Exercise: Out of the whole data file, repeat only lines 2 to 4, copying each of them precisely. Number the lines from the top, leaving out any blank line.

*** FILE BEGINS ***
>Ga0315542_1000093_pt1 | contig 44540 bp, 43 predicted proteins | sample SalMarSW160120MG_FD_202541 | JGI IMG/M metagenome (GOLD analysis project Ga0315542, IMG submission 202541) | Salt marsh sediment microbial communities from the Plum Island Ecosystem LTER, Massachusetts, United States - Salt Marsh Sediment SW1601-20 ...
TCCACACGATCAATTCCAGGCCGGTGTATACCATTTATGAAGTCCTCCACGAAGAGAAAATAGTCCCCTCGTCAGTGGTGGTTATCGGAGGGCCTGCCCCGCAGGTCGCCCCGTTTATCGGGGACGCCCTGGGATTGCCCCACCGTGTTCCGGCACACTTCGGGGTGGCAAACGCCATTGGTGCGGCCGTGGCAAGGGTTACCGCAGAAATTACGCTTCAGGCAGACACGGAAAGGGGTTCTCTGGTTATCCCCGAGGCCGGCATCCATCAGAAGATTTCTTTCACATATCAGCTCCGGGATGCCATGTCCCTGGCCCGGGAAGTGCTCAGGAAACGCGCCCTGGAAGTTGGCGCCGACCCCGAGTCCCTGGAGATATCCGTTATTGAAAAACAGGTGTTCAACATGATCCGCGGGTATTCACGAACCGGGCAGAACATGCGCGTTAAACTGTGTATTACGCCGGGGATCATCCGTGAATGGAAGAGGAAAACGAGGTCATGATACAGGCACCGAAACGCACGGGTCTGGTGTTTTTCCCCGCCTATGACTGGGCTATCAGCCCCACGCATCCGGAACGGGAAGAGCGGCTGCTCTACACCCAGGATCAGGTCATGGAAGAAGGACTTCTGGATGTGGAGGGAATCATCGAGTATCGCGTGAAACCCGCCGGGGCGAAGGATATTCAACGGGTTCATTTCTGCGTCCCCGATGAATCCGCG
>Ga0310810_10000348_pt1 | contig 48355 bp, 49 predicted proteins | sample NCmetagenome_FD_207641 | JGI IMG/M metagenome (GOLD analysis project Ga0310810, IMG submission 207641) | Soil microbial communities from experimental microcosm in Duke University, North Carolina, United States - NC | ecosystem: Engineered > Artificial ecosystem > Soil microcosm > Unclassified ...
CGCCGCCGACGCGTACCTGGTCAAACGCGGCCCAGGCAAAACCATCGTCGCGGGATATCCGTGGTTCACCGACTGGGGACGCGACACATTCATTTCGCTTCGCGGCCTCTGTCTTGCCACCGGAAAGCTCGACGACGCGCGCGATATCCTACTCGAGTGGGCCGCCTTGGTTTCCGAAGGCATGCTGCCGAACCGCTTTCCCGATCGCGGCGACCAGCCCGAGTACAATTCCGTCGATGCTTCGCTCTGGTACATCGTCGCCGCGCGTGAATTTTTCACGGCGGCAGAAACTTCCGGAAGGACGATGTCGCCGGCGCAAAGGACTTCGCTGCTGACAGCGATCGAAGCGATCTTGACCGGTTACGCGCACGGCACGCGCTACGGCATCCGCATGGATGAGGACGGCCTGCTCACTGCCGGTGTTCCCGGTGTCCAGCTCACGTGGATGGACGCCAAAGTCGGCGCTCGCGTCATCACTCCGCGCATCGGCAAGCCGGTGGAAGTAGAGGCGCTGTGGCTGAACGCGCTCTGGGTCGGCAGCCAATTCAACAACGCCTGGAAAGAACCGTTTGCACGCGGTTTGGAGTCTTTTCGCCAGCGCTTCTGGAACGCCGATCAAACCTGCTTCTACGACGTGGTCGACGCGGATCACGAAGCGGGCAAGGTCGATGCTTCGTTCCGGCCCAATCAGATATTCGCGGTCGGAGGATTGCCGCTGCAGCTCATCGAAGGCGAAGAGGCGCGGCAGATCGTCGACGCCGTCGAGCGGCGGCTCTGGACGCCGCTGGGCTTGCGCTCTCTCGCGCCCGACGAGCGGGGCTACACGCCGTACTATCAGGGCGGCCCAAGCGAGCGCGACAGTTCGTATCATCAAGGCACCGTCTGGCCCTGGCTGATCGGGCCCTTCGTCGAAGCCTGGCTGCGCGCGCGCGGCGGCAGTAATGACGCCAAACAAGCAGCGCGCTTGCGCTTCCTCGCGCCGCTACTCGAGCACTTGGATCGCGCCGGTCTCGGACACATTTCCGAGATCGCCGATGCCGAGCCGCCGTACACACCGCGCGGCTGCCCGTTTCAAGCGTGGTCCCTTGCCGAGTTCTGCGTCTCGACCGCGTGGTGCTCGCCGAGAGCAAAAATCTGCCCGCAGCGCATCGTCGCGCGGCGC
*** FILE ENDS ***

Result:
TCCACACGATCAATTCCAGGCCGGTGTATACCATTTATGAAGTCCTCCACGAAGAGAAAATAGTCCCCTCGTCAGTGGTGGTTATCGGAGGGCCTGCCCCGCAGGTCGCCCCGTTTATCGGGGACGCCCTGGGATTGCCCCACCGTGTTCCGGCACACTTCGGGGTGGCAAACGCCATTGGTGCGGCCGTGGCAAGGGTTACCGCAGAAATTACGCTTCAGGCAGACACGGAAAGGGGTTCTCTGGTTATCCCCGAGGCCGGCATCCATCAGAAGATTTCTTTCACATATCAGCTCCGGGATGCCATGTCCCTGGCCCGGGAAGTGCTCAGGAAACGCGCCCTGGAAGTTGGCGCCGACCCCGAGTCCCTGGAGATATCCGTTATTGAAAAACAGGTGTTCAACATGATCCGCGGGTATTCACGAACCGGGCAGAACATGCGCGTTAAACTGTGTATTACGCCGGGGATCATCCGTGAATGGAAGAGGAAAACGAGGTCATGATACAGGCACCGAAACGCACGGGTCTGGTGTTTTTCCCCGCCTATGACTGGGCTATCAGCCCCACGCATCCGGAACGGGAAGAGCGGCTGCTCTACACCCAGGATCAGGTCATGGAAGAAGGACTTCTGGATGTGGAGGGAATCATCGAGTATCGCGTGAAACCCGCCGGGGCGAAGGATATTCAACGGGTTCATTTCTGCGTCCCCGATGAATCCGCG
>Ga0310810_10000348_pt1 | contig 48355 bp, 49 predicted proteins | sample NCmetagenome_FD_207641 | JGI IMG/M metagenome (GOLD analysis project Ga0310810, IMG submission 207641) | Soil microbial communities from experimental microcosm in Duke University, North Carolina, United States - NC | ecosystem: Engineered > Artificial ecosystem > Soil microcosm > Unclassified ...
CGCCGCCGACGCGTACCTGGTCAAACGCGGCCCAGGCAAAACCATCGTCGCGGGATATCCGTGGTTCACCGACTGGGGACGCGACACATTCATTTCGCTTCGCGGCCTCTGTCTTGCCACCGGAAAGCTCGACGACGCGCGCGATATCCTACTCGAGTGGGCCGCCTTGGTTTCCGAAGGCATGCTGCCGAACCGCTTTCCCGATCGCGGCGACCAGCCCGAGTACAATTCCGTCGATGCTTCGCTCTGGTACATCGTCGCCGCGCGTGAATTTTTCACGGCGGCAGAAACTTCCGGAAGGACGATGTCGCCGGCGCAAAGGACTTCGCTGCTGACAGCGATCGAAGCGATCTTGACCGGTTACGCGCACGGCACGCGCTACGGCATCCGCATGGATGAGGACGGCCTGCTCACTGCCGGTGTTCCCGGTGTCCAGCTCACGTGGATGGACGCCAAAGTCGGCGCTCGCGTCATCACTCCGCGCATCGGCAAGCCGGTGGAAGTAGAGGCGCTGTGGCTGAACGCGCTCTGGGTCGGCAGCCAATTCAACAACGCCTGGAAAGAACCGTTTGCACGCGGTTTGGAGTCTTTTCGCCAGCGCTTCTGGAACGCCGATCAAACCTGCTTCTACGACGTGGTCGACGCGGATCACGAAGCGGGCAAGGTCGATGCTTCGTTCCGGCCCAATCAGATATTCGCGGTCGGAGGATTGCCGCTGCAGCTCATCGAAGGCGAAGAGGCGCGGCAGATCGTCGACGCCGTCGAGCGGCGGCTCTGGACGCCGCTGGGCTTGCGCTCTCTCGCGCCCGACGAGCGGGGCTACACGCCGTACTATCAGGGCGGCCCAAGCGAGCGCGACAGTTCGTATCATCAAGGCACCGTCTGGCCCTGGCTGATCGGGCCCTTCGTCGAAGCCTGGCTGCGCGCGCGCGGCGGCAGTAATGACGCCAAACAAGCAGCGCGCTTGCGCTTCCTCGCGCCGCTACTCGAGCACTTGGATCGCGCCGGTCTCGGACACATTTCCGAGATCGCCGATGCCGAGCCGCCGTACACACCGCGCGGCTGCCCGTTTCAAGCGTGGTCCCTTGCCGAGTTCTGCGTCTCGACCGCGTGGTGCTCGCCGAGAGCAAAAATCTGCCCGCAGCGCATCGTCGCGCGGCGC